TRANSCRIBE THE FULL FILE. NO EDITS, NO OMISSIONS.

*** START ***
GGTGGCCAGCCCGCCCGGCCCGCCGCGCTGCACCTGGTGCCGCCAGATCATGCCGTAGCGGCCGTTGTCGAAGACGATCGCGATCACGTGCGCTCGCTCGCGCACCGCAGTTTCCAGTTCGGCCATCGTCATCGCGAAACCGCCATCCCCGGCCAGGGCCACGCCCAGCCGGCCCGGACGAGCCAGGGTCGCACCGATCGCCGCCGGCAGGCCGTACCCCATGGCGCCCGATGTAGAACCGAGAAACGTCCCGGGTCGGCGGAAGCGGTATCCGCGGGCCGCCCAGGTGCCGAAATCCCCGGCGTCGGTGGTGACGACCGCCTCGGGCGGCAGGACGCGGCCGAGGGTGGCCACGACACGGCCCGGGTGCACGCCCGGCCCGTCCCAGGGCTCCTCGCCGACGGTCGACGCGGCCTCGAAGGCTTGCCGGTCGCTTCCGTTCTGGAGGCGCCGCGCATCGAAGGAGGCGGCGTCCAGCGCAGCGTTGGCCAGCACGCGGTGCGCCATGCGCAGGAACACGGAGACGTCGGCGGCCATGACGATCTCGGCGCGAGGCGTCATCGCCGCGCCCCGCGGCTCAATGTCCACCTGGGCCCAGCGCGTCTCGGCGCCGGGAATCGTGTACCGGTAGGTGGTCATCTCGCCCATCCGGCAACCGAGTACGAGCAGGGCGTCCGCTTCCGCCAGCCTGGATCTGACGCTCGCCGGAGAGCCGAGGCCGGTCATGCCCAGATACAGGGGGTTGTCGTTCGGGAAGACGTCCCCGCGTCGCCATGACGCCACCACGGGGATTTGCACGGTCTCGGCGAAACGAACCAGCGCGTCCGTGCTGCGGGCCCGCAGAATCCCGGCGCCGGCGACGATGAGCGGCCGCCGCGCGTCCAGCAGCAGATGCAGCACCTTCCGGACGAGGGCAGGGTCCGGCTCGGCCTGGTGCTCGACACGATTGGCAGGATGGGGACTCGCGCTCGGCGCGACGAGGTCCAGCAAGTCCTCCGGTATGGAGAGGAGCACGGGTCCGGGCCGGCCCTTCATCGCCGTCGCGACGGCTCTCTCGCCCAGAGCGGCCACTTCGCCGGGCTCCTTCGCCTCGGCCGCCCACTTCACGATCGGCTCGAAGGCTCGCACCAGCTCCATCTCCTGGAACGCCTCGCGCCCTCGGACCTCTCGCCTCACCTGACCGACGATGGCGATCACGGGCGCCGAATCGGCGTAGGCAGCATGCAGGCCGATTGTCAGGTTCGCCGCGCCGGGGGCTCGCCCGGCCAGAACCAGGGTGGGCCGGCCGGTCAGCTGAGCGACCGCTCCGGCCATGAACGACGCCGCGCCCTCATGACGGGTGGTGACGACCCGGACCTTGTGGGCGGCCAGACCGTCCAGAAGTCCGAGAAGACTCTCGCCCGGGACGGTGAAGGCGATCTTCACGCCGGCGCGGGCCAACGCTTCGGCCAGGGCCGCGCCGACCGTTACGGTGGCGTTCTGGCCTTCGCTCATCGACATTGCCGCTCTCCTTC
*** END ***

GGTGGCCAGCCCGCCCGGCCCGCCGCGCTGCACCTGGTGCCGCCAGATCATGCCGTAGCGGCCGTTGTCGAAGACGATCGCGATCACGTGCGCTCGCTCGCGCACCGCAGTTTCCAGTTCGGCCATCGTCATCGCGAAACCGCCATCCCCGGCCAGGGCCACGCCCAGCCGGCCCGGACGAGCCAGGGTCGCACCGATCGCCGCCGGCAGGCCGTACCCCATGGCGCCCGATGTAGAACCGAGAAACGTCCCGGGTCGGCGGAAGCGGTATCCGCGGGCCGCCCAGGTGCCGAAATCCCCGGCGTCGGTGGTGACGACCGCCTCGGGCGGCAGGACGCGGCCGAGGGTGGCCACGACACGGCCCGGGTGCACGCCCGGCCCGTCCCAGGGCTCCTCGCCGACGGTCGACGCGGCCTCGAAGGCTTGCCGGTCGCTTCCGTTCTGGAGGCGCCGCGCATCGAAGGAGGCGGCGTCCAGCGCAGCGTTGGCCAGCACGCGGTGCGCCATGCGCAGGAACACGGAGACGTCGGCGGCCATGACGATCTCGGCGCGAGGCGTCATCGCCGCGCCCCGCGGCTCAATGTCCACCTGGGCCCAGCGCGTCTCGGCGCCGGGAATCGTGTACCGGTAGGTGGTCATCTCGCCCATCCGGCAACCGAGTACGAGCAGGGCGTCCGCTTCCGCCAGCCTGGATCTGACGCTCGCCGGAGAGCCGAGGCCGGTCATGCCCAGATACAGGGGGTTGTCGTTCGGGAAGACGTCCCCGCGTCGCCATGACGCCACCACGGGGATTTGCACGGTCTCGGCGAAACGAACCAGCGCGTCCGTGCTGCGGGCCCGCAGAATCCCGGCGCCGGCGACGATGAGCGGCCGCCGCGCGTCCAGCAGCAGATGCAGCACCTTCCGGACGAGGGCAGGGTCCGGCTCGGCCTGGTGCTCGACACGATTGGCAGGATGGGGACTCGCGCTCGGCGCGACGAGGTCCAGCAAGTCCTCCGGTATGGAGAGGAGCACGGGTCCGGGCCGGCCCTTCATCGCCGTCGCGACGGCTCTCTCGCCCAGAGCGGCCACTTCGCCGGGCTCCTTCGCCTCGGCCGCCCACTTCACGATCGGCTCGAAGGCTCGCACCAGCTCCATCTCCTGGAACGCCTCGCGCCCTCGGACCTCTCGCCTCACCTGACCGACGATGGCGATCACGGGCGCCGAATCGGCGTAGGCAGCATGCAGGCCGATTGTCAGGTTCGCCGCGCCGGGGGCTCGCCCGGCCAGAACCAGGGTGGGCCGGCCGGTCAGCTGAGCGACCGCTCCGGCCATGAACGACGCCGCGCCCTCATGACGGGTGGTGACGACCCGGACCTTGTGGGCGGCCAGACCGTCCAGAAGTCCGAGAAGACTCTCGCCCGGGACGGTGAAGGCGATCTTCACGCCGGCGCGGGCCAACGCTTCGGCCAGGGCCGCGCCGACCGTTACGGTGGCGTTCTGGCCTTCGCTCATCGACATTGCCGCTCTCCTTC